National Homeownership Month is a good time to celebrate service



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Whether you’re working with first-time homebuyers or helping seniors stay in their homes, the way that you support homeownership matters, writes broker-owner Teresa Boardman.

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June is National Homeownership Month. The National Association of Realtors supports homeownership and works to increase homeownership opportunities.

I never thought of homeownership as a tax break. The way property taxes keep increasing, my home is the opposite of a tax break. It has been a good investment, yet I also recognize that homeownership isn’t for everyone.

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We still live in the old house we bought decades ago. It is paid for and if there is a downside to living rent and mortgage-free, I haven’t experienced it.

Homeownership has never come easy

People assume that homeownership came easy for those of us who were born near the tail end of the baby boom.

The unemployment rate in the United States reached a post-World War II high of 10.8 percent the year I graduated from college. It was hard to find a job and even harder to find one that paid enough to save for a down payment on a house and qualify for a mortgage.

At the time, mortgage interest rates were slightly north of 16 percent. Buying a house wasn’t an option; it was just a dream.

As a family of four, we rented a two-bedroom, one-bath second-floor apartment for seven years.

We let the kids have the larger bedroom, and we took the room that was next to the walk-in closet and similar in size. The biggest difference between the two was the window.

I used to imagine living in a house where we could open the door and be outside. I dreamed of buying groceries and being able to put them away without having to climb two flights of stairs.

We lived in that apartment for several years. The kids learned to ride bikes in the parking lot across the street after business hours. For a time, I believed we would always be renters and that our children would never have rooms of their own or a yard to play in.

Eventually, the recession ended, and I was able to land a decent job with a decent wage and excellent benefits. After six months of putting a paycheck a month into our savings account, we were ready to buy a house.

Navigating the homebuying process

We went to a few open houses. We avoided the Realtors as best we could. We wanted to buy a house, but we didn’t want anyone to sell us a house. The Realtors we encountered seemed a bit aggressive.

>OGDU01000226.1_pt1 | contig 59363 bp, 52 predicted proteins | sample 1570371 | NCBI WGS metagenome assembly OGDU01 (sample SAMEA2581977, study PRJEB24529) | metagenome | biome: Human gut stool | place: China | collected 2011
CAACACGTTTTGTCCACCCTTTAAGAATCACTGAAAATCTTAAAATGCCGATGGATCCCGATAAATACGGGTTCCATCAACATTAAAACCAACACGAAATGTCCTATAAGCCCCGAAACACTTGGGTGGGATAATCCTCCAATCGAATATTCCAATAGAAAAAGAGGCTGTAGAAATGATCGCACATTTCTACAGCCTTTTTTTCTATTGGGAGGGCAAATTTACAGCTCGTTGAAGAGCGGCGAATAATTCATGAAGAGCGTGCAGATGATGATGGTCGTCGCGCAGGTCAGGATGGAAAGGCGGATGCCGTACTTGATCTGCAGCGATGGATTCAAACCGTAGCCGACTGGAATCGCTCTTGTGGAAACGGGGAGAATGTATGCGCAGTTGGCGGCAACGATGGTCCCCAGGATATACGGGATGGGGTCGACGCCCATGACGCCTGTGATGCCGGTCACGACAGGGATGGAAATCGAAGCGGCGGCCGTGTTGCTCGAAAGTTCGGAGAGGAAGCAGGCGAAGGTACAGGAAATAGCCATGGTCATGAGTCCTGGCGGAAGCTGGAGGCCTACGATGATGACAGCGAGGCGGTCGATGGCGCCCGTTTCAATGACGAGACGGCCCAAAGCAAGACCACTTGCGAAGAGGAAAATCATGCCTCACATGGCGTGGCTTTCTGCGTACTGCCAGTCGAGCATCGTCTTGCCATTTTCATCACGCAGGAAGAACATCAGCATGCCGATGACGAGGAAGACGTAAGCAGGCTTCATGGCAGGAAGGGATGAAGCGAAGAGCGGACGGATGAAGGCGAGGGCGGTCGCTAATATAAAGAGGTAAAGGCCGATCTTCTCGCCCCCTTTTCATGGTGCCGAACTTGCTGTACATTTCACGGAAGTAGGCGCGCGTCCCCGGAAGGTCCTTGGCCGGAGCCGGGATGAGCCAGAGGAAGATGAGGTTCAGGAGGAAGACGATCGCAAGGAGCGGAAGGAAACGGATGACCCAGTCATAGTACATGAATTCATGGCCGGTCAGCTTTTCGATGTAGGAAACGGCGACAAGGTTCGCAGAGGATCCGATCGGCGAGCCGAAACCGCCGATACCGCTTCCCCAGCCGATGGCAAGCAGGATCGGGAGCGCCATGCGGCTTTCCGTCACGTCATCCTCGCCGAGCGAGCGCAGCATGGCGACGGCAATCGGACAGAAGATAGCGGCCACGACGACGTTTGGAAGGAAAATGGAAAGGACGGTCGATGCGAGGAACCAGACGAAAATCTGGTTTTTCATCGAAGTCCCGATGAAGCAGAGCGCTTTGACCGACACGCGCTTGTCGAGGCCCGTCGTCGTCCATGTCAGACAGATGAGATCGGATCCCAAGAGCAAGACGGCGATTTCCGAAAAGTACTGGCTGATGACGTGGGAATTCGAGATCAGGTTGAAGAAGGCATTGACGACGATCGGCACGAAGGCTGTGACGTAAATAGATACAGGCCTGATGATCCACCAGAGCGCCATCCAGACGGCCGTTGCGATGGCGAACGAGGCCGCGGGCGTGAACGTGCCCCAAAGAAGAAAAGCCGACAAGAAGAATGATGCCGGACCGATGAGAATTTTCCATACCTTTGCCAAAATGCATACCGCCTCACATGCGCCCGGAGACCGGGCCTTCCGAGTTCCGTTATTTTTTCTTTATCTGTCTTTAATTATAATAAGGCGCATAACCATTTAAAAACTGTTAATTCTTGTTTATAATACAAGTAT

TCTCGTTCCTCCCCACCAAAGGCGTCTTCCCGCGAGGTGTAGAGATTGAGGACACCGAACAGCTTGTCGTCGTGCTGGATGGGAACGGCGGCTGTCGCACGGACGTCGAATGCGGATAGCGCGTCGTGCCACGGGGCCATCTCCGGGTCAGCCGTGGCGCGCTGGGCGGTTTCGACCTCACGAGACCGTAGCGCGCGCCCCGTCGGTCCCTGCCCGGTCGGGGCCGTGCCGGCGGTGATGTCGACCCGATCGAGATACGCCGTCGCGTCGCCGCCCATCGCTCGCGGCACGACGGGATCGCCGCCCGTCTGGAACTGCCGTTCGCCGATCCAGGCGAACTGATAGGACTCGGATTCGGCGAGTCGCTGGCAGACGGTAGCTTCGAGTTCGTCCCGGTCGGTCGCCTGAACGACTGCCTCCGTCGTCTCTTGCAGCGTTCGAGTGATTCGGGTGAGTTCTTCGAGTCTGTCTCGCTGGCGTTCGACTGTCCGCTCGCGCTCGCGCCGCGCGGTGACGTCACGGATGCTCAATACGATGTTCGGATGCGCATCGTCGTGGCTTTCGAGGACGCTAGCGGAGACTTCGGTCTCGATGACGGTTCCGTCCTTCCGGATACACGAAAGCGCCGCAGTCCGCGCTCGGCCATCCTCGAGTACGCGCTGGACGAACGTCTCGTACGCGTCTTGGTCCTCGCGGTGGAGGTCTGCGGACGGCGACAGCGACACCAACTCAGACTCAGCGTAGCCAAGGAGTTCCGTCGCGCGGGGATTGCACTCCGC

I remember one of the houses we passed on. I eventually listed it and held a few open houses in it. The house we bought is worth about twice as much as the one we almost bought, even though both houses were similarly priced when we were choosing between the two.

Location matters, but at the time, we had no idea how our neighborhood would change. It went from scary to gentrified and property values have gone up so much that I sometimes wonder if we could afford to buy the house today.

We made some mistakes when we purchased the house. The listing agent convinced us that we didn’t need an inspection because the city did a code compliance inspection. I remember the surprises we had the first winter in our new home when the pipes froze.

I can’t think of anything I have enjoyed owning as much as I have enjoyed the house. The neighborhood is a huge part of my social life and for many years I have volunteered to do everything from leading Girl Scouts to delivering meals to the elderly. I have served on the board of directors of three local non-profits.

As a volunteer election judge, I recognize many of the voters in the precinct, and when someone mentions an address, I know if the street is in our precinct.

Last summer, I gathered resources and helped a community-based non-profit organization build a page on its website that lists resources for elderly homeowners. I continue to advocate for older homeowners.

As housing becomes more scarce and less affordable, seniors are vulnerable to homelessness. People who are over 65 are the fastest-growing group of people to become unhoused. Seniors who live on the streets have shorter life spans than their peers who have housing.

Owning a home is a life-changer

When I work with first-time homebuyers, I try my best to put myself in their shoes and remember what it was like to buy a house and how Realtors made me feel and how important it is to buy the right house.

I think about how important buying the right house is. I remind myself that when someone buys a house, it isn’t just a “deal,” “transaction” or a “commission.” Buyer’s agents need to be paid, but the homebuyer’s needs have to come first.

I’ll never take homeownership for granted. Homeownership is a privilege and working with homebuyers is also a privilege and should never be taken lightly.





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